"One of the consequences of this crisis is the deeply disturbing phenomenon of the collapse of the immune systems among millions of our people, such that their bodies have no natural defense against attack by many viruses and bacteria," Mbeki said. "As I listened and heard the whole story told about our own country, it seemed to me that we could not blame everything on a single virus," he said.

He did not mention another issue that many delegates consider important--a call for greater access by developing nations to antiviral drugs.

"What he says is that there are some issues that are up to debate, and that is not true," said Charles van der Horst, an American AIDS researcher. "He is a well-meaning man who obviously cares deeply for his people, but on this issue he is wrong, wrong, wrong." Van der Horst was one of the organizers of a statement, signed by 5,000 scientists and released last week, that asserts that HIV indisputably causes AIDS.

Mbeki was followed to the rostrum by an 11-year-old boy with AIDS, Nkosi Johnson, who in occasionally halting tones told of how he entered a foster home when his mother could no longer care for him, of her death and his subsequent first meeting with his father at the funeral, and of the prejudice in his school that news of his disease created. He ended with a plea to the government to provide the antiviral drug AZT to pregnant women.

"It is amazing to me that an 11-year-old boy can hit all the nails on the head, but his president couldn't," van der Horst said.

Others, however, offered more charitable assessments. "Mbeki's speech, I think, is very truthful, linking poverty to so many of these diseases," said Abraham Alabi, a 40-year-old Nigerian microbiologist working in Gambia. He said that he, too, believes all pregnant women should be offered antiviral medicines to lower the risk of transmitting infection to their newborns--a policy the South African Health Ministry currently opposes.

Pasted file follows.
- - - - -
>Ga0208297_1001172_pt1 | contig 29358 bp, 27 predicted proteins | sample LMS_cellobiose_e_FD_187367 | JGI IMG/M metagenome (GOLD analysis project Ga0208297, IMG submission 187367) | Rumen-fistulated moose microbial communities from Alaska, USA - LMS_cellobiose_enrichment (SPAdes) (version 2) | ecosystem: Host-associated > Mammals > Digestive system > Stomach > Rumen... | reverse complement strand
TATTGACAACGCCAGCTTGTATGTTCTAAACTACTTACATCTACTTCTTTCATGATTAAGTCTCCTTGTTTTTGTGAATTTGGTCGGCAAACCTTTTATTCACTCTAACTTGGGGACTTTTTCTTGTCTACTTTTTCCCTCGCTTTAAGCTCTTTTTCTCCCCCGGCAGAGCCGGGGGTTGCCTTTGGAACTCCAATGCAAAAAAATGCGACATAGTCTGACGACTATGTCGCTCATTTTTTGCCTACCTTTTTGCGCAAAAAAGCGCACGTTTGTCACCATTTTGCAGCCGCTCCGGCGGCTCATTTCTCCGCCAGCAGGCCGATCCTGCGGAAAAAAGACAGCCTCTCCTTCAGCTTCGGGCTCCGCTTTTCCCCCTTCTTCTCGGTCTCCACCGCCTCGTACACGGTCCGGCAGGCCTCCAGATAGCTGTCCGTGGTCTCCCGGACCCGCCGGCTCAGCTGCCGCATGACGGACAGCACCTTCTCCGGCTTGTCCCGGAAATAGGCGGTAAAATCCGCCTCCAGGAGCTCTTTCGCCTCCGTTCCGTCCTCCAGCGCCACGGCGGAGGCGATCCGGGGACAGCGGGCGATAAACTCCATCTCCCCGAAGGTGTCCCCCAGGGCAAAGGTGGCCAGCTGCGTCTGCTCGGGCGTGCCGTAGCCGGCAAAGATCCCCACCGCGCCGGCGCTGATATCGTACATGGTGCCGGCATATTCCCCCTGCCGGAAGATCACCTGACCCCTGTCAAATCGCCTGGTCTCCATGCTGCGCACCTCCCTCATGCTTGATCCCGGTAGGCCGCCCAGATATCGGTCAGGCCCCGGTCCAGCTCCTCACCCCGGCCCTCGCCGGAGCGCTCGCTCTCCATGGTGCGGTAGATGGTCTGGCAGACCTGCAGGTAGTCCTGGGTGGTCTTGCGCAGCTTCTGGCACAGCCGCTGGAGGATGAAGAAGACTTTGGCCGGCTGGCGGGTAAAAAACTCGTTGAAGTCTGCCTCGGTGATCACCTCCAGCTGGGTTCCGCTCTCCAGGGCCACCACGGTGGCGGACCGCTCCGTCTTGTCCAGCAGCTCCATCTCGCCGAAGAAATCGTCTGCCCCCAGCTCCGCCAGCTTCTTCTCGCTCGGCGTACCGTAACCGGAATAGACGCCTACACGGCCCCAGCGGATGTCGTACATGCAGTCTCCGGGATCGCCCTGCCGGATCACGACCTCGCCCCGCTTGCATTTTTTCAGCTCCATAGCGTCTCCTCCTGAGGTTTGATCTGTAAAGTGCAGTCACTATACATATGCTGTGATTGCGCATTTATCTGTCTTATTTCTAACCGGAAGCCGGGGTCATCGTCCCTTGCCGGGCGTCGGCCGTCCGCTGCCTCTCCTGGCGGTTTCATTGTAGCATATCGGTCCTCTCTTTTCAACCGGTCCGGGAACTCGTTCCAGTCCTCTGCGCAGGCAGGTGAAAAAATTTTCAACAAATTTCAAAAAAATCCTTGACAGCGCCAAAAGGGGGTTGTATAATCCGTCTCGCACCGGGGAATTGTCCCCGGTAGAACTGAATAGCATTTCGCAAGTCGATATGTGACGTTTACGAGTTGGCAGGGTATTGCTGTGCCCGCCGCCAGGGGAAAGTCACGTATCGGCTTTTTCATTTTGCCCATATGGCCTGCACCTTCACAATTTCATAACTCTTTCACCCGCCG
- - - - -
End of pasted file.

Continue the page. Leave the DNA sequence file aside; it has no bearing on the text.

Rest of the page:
This afternoon, before the conference opened, about 5,000 people gathered outside the Durban city hall to hear more than a dozen speakers call for free medicines for poor countries. Not a single person questioned the connection between HIV and AIDS, and unlike occasional hecklers during the opening ceremony, none uttered harsh words for the South African president.

"Viva Thabo Mbeki!" said Winnie Madikizela-Mandela, former wife of Nelson Mandela, South Africa's first post-apartheid president. "Let me start by asserting what appears to have become less obvious in Africa in recent months. AIDS exists. HIV causes AIDS."

The crowd eventually marched to the cricket ground. One of the people who stopped to watch it pass was Thembaka Ngubane, 32, an unemployed teacher who was with her small son and niece. Until a few months ago, "AIDS was something that was far away from me," she said. "Now there are ads on TV; now we realize it's really existing."

Still, her most personal contact with the disease was cloaked in the denial and euphemism that marks much discussion here. Her 28-year-old cousin spent three weeks in a hospital in Durban last month. He was treated for tuberculosis, but relatives who visited whispered he had AIDS. Ngubane does not know if he was told he has AIDS, or if, in fact, he does. "TB and AIDS--they are different, but they are similar," she said.

At a visit to the same hospital this morning, Sandra Thurman, director of the White House Office of National AIDS Policy, was told by Umesh G. Lalloo, a professor of medicine, that most of the adults now admitted have AIDS.